Third, currently, as in the past, the emphasis in the region with respect to food security is on the supply side. This is understandable. The litany of constraints to production and distribution that farmers face in the region appears to be insurmountable [1]. Additionally, the uncertainty of food supplies from foreign sources occasioned by events such as terrorist attacks (e.g. September 11, 2001, in the USA), and the food-fuel-financial crisis in 2007-08, has opened up the debate in the region on reducing import food dependency, reducing the food deficit, increasing food production and improving competitiveness and quality of produce. However, on the demand side there is an urgency to improve economic and social access to, and distribution of, adequate, safe and nutrition food, and promote healthy food choices among individuals and households. The current disproportionate focus by regional policy makers on the supply side of the food security equation must be corrected in light of the prevalence and negative impact of nutrition-related chronic diseases in terms of quality of life and loss of labor productivity in the region. At the household level, income inequality and poverty are major factors that impact negatively on food security. Although substantial advances have been made in economic and social development in CARICOM countries over the years, poverty is still pervasive in several countries, which is compounded by high and extreme income inequality [1]. These have been made worst in recent years following economic reforms and globalization.

Caribbean countries are food import-dependent. Since 1971, the Caribbean region has been a net food importer, and currently spends well over $US 4.5 billion annually on food imports to close the gap between food consumption and domestic food production [1]. Figure 4 shows that, with the exceptions of Guyana and Belize, CARICOM countries import in excess of 50 percent of their food and seven of the countries import over 80 percent of the food they consume. Much of this food is calorie-dense, high in fats and oils, sweeteners and sodium, which is linked to the overweight/obesity epidemic and increasing prevalence of NCDs in the region [1].

Figure 4. Food Dependency Ratio in CARICOM Countries, 1995 and 2011 (Source: [1])

In summary, food balance sheet data indicate that food availability is above recommended levels for the Caribbean. However, this is not a cause for complacency. First, the data clearly demonstrate that food insecurity can exist side by side with ample availability of food. Second, scholars who have compared actual household and individual food intake data with food balance sheet data, estimate that the latter over-estimate food availability by 20-27 percent over actual consumption levels [9]. Third, food balance sheet data do not measure food distribution across geographic regions or even among members of the same households. Finally, trade liberalization, and its attendant reduction of trade barriers, accent on competitiveness, and removal of preferential quotas, all with possible negative impacts on Caribbean agriculture, poses major concern to policy makers throughout the region. As these events and changes unfold, productivity, efficiency and prices will become increasingly important issues likely to impact on food security. So although national food availability may be above the recommended population food goals, the threat of food insecurity is lurking in the background and may erupt as a serious problem under these fragile economic systems. Moreover, food security is compromised because of poverty, income inequality, and unhealthy food choices that drive the increasing prevalence overweight, obesity and NCDs.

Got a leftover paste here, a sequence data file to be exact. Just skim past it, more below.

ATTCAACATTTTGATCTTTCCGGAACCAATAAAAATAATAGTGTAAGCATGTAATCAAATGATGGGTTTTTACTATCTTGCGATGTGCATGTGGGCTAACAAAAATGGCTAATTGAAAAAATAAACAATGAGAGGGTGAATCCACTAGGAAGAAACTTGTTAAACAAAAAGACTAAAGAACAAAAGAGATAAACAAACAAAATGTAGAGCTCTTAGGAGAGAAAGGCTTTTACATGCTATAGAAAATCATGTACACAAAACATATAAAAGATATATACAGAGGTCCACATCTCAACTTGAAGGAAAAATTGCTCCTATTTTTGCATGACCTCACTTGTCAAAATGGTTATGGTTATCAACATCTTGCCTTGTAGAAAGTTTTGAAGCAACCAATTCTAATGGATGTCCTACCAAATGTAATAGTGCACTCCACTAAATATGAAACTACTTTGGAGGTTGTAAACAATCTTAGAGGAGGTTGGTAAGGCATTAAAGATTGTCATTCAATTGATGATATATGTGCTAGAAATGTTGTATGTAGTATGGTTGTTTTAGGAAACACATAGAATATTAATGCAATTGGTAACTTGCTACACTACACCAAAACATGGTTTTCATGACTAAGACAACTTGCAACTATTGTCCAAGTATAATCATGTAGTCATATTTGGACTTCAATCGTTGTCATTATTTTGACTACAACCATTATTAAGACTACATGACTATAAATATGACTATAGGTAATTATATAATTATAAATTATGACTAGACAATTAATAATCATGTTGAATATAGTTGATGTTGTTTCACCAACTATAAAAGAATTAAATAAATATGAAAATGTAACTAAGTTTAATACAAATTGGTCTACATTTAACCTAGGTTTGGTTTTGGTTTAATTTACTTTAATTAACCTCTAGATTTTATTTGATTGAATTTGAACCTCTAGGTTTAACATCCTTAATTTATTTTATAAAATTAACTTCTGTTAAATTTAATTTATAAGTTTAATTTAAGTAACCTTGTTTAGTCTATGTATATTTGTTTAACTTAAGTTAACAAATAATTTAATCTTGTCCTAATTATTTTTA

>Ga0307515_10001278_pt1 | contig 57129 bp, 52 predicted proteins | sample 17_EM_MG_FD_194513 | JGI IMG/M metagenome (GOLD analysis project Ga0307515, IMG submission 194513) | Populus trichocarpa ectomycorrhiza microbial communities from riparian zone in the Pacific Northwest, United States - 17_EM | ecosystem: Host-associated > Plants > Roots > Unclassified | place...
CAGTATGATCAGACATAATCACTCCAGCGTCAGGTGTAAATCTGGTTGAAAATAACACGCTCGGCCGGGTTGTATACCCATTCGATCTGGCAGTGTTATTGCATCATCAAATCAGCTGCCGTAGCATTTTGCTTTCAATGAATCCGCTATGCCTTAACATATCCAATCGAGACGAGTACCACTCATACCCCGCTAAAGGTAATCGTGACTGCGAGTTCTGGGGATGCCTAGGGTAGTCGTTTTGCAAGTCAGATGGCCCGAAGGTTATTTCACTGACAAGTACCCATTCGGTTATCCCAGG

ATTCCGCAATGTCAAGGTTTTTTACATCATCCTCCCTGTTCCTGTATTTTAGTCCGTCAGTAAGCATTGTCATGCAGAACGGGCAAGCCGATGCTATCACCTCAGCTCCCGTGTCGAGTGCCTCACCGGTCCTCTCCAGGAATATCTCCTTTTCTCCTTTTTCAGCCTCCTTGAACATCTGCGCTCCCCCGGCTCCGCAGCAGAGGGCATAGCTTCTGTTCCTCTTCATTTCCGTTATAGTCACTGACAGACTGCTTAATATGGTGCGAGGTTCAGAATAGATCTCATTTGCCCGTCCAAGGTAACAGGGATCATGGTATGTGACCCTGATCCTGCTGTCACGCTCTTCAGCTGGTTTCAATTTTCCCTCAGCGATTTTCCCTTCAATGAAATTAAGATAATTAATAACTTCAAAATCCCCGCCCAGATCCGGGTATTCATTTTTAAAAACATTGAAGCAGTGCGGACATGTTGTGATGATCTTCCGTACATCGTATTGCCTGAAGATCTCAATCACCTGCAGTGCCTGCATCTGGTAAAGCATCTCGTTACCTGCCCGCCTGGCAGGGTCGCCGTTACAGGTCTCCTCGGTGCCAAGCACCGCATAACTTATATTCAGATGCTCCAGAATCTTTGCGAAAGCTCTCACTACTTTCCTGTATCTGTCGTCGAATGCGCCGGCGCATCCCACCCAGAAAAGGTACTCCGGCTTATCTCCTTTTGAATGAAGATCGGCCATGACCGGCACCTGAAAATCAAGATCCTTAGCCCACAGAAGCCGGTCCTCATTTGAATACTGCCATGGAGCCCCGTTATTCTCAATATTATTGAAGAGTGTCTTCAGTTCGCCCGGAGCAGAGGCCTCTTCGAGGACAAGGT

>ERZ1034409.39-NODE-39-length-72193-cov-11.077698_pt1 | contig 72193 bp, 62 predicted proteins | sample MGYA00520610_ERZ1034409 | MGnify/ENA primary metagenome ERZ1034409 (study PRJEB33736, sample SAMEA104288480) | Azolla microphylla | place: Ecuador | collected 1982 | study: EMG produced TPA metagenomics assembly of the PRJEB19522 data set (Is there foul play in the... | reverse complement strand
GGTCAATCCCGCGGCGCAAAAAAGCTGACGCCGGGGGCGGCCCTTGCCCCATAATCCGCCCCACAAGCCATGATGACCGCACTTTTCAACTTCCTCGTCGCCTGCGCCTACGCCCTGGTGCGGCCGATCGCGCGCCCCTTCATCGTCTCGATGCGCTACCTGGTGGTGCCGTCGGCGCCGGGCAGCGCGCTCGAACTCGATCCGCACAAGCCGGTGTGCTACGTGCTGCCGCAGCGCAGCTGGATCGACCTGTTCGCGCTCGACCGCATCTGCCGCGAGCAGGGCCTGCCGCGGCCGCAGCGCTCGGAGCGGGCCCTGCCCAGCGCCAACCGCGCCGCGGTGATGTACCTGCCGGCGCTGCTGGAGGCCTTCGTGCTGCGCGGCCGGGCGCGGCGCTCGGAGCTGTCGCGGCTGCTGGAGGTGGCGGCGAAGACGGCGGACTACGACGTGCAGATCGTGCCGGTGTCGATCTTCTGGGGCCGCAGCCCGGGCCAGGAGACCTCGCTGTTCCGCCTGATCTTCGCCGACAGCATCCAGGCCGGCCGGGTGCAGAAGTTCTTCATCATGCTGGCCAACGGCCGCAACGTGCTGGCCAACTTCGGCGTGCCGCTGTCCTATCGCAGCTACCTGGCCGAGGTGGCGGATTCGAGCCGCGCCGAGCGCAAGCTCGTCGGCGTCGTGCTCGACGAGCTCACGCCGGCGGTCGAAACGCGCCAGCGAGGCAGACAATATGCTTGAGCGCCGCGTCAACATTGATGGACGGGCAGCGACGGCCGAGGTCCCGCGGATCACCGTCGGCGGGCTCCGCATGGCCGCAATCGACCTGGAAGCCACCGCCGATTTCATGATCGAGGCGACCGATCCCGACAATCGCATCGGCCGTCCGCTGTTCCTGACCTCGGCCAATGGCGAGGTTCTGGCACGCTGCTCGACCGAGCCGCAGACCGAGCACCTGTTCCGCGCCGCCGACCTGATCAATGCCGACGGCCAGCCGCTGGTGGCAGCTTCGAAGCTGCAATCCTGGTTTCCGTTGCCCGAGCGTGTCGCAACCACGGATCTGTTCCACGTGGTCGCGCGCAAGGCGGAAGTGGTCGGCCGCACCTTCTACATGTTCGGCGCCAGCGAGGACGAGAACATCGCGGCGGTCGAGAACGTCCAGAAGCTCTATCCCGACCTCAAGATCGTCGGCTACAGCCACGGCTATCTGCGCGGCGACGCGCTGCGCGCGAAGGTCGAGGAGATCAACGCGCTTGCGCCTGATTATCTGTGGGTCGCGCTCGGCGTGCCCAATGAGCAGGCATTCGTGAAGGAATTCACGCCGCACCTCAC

3.2. Policy Development

In the decades before 2001, food security in the CARICOM countries was seen essentially in terms of quantitative production targets set for the agricultural and trade sectors, the main sources of national food availability. There was also some recognition that households needed resources to access this food, which was facilitated by maintaining a basic set of social programs, and a national minimum wage, which was periodically adjusted in line with the movements of the food-price index. However, in 2001 the CARICOM Secretariat in partnership with the Food and Agriculture Organization (FAO) of the United Nations, and other regional agencies{3} began to develop a Caribbean Special Program for Food Security (CSPFS). By this time, the 1996 World Food Summit definition of food security began to increasingly appear at policy dialogues, conferences and planning meetings in the region. According to this definition, “Food security exists when all people, at all times, have physical and economic access to sufficient, safe and nutritious food to meet their dietary needs and food preferences for an active and healthy life” [13]. In operationalization terms, this definition encompasses four components, viz., food availability, food access, food consumption/utilization, and the stability of these three components. More recent additions to this definition include social access to food (e.g. though social protection and safety nets), governance and right to food [1, 14, 15].